Come to think of it, where is the president on this? He’s been mute, too busy excoriating Fox News over the Shirley Sherrod incident and blaming Republicans for scuttling his statist agenda. In “a spirit of bipartisanship and patriotism,” Bill Kristol offers Obama a helping hand and some smart advice:

Americans by a margin of nearly 3-to-1 think the 15-story mosque and community center, planned by a shadowily financed Wahhabi imam to dominate Ground Zero, is offensive. You don’t have to (yet) move to do anything legally to stop it. Just say that in your opinion it’s a bad idea, that it’s unnecessarily divisive and likely to pit American against American, faith against faith, neighbor against neighbor. Urge the sponsors, financiers, and developers of the mosque to rethink their plans, and the various entities of the City of New York their approval.

But what are the chances that the president who excised “Islamic fundamentalism” from the administration’s vocabulary would do that? Because he won’t, he again demonstrates the vast gulf between his own mindset and the values that his fellow citizens hold dear. He reminds us once more that he has absolutely no interest in rallying the country and the Free World in the civilizational war in which we find ourselves. To the contrary, he denies that such a war even exists.

It’s not enough simply to order up more troops or swap generals in the war against Islamic fundamentalism. A commander in chief in our times must champion American civilization and challenge those who seek to undermine and defile it, whether by violence or by symbolic architecture. Too bad we don’t have an Oval Office occupant willing to do his job — all of it.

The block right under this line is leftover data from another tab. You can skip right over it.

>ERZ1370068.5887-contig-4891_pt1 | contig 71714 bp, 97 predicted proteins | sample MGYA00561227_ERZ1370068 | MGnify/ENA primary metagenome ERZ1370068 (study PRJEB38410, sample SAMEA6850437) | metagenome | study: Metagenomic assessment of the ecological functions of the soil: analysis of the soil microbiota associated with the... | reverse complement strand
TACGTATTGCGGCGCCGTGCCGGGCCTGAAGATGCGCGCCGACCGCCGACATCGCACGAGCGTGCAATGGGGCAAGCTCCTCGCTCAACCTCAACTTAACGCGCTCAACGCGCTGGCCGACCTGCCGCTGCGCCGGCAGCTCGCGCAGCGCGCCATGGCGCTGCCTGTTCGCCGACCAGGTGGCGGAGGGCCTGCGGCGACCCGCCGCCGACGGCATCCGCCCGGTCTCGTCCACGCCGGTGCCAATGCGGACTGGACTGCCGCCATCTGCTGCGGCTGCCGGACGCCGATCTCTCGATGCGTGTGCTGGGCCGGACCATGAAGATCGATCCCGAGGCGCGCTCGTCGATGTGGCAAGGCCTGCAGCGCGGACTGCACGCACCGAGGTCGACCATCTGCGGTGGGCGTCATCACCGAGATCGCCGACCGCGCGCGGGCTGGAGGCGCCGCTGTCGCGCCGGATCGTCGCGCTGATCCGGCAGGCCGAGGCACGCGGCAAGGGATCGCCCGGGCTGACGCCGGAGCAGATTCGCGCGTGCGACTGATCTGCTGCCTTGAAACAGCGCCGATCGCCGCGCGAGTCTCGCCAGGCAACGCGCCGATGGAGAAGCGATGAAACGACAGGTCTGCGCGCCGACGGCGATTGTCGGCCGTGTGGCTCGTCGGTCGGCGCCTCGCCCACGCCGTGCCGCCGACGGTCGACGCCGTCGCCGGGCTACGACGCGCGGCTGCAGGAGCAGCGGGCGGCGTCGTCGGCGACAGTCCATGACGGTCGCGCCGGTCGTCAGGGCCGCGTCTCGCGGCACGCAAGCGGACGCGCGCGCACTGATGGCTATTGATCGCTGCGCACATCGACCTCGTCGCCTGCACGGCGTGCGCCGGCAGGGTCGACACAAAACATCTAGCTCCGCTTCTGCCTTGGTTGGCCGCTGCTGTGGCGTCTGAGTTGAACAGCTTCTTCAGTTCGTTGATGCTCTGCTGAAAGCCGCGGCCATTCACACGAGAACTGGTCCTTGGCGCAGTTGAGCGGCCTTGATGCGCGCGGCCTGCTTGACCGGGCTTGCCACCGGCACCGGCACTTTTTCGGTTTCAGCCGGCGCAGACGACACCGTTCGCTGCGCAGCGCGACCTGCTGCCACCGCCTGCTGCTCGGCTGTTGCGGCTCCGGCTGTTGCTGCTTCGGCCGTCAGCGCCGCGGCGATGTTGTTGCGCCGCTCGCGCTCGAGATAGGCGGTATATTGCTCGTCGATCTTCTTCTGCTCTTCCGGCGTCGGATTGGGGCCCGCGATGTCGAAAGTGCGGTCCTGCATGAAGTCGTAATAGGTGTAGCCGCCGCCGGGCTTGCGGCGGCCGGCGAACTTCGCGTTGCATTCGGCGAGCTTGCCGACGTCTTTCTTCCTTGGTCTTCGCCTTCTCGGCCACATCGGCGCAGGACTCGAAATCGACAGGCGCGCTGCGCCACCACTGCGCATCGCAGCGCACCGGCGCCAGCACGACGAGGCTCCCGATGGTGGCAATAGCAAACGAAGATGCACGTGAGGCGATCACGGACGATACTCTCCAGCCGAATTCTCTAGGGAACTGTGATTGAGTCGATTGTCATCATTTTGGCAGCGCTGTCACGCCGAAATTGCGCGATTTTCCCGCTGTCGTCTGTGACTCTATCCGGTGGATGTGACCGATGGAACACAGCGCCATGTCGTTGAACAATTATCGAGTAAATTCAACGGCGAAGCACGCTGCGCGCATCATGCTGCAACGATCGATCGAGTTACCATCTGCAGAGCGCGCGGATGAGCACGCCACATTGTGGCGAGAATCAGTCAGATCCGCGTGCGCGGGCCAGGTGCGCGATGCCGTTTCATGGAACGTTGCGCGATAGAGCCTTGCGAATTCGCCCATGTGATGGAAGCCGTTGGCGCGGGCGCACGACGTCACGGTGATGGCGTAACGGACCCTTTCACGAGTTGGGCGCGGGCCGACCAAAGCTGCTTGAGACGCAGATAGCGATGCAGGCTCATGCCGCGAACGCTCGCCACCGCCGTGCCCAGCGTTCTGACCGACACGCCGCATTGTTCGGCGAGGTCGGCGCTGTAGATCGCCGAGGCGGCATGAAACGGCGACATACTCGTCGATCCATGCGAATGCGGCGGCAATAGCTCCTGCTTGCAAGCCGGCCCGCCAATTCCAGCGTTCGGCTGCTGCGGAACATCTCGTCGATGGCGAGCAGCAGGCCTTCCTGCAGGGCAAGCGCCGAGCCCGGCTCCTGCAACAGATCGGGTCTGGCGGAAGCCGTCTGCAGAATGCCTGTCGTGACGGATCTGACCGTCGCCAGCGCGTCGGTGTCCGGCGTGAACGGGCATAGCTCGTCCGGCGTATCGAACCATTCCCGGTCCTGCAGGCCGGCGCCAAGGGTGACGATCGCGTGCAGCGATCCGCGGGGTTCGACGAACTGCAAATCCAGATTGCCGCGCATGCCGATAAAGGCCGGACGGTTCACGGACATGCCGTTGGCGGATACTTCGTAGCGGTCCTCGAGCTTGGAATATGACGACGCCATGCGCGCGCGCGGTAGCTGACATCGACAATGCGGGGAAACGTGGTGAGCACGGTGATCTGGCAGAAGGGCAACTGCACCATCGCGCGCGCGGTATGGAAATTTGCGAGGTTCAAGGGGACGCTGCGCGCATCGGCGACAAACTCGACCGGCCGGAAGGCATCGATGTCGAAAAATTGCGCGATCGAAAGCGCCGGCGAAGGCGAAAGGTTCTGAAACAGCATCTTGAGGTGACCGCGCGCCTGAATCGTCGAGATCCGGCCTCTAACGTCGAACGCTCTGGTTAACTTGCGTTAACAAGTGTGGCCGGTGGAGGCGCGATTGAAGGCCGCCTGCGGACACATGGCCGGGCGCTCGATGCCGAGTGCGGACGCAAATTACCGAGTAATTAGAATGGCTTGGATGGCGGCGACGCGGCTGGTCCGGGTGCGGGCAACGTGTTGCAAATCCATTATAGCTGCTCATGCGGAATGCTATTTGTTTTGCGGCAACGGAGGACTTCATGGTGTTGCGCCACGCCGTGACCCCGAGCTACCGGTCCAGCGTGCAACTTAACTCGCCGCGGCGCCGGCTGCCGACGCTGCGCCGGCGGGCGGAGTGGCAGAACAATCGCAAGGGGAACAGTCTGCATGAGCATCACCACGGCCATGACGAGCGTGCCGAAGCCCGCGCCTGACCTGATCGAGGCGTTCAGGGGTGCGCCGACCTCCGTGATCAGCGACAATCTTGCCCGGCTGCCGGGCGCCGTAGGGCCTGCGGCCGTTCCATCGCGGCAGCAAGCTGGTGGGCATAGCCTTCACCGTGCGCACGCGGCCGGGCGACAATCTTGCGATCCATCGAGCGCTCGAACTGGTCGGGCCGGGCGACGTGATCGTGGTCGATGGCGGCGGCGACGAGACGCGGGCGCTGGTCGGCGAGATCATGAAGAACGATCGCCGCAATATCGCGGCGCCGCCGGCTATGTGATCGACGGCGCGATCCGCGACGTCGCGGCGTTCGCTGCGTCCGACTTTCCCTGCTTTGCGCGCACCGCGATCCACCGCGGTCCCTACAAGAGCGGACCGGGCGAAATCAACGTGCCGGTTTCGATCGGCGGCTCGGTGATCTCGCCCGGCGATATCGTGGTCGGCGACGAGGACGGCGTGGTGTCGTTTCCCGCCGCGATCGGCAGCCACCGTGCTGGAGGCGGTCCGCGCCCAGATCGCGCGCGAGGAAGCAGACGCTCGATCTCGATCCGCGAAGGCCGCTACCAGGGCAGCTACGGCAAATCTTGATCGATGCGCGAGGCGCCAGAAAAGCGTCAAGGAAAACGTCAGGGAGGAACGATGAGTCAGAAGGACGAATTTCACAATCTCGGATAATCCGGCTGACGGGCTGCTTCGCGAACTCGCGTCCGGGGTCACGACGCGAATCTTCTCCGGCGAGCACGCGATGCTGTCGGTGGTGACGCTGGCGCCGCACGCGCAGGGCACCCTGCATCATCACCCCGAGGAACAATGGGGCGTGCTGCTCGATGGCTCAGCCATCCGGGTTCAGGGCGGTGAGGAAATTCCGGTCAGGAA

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National Jewish Democratic Council Meltdown

It’s Sunday, so by now David Harris, head of the National Jewish Democratic Council, has stopped digging the hole he excavated for himself on Friday. He finally may have run out of retractions and completed his initial damage control. It’s not clear, however, whether the NJDC will keep him around after his performance on Friday.

Harris showed that there is far more “D” than “J” in his organization when he rushed forth with a partisan swipe at the Emergency Committee for Israel:

The controversial new pro-Israel outfit, Emergency Committee for Israel “is playing with fire,” says David Harris, president and CEO of the National Jewish Democratic Council, which recently released a “fact sheet” aimed at exposing what it says are ECI’s “dangerous” smear tactics. …

“They’re using Israel solely as a partisan wedge issue and they’re employing tactics that have been decried by the organized Jewish community and the government of Israel — and those are the facts.”

But when asked whether J Street didn’t fit that description, he rushed to the Israel-bashers’ defense:

“J Street and other groups are bi-partisan in their approach, first of all,” he explained. “This range of Jewish community organizations traffics in facts, and they represent the mainstream of views within the American Jewish community, although individual Jew are free to disagree with them.”

Oops. That’s just hooey, and his members know it. And to make matters worse, Jeremy Ben-Ami proved Harris’s statement to be foolish: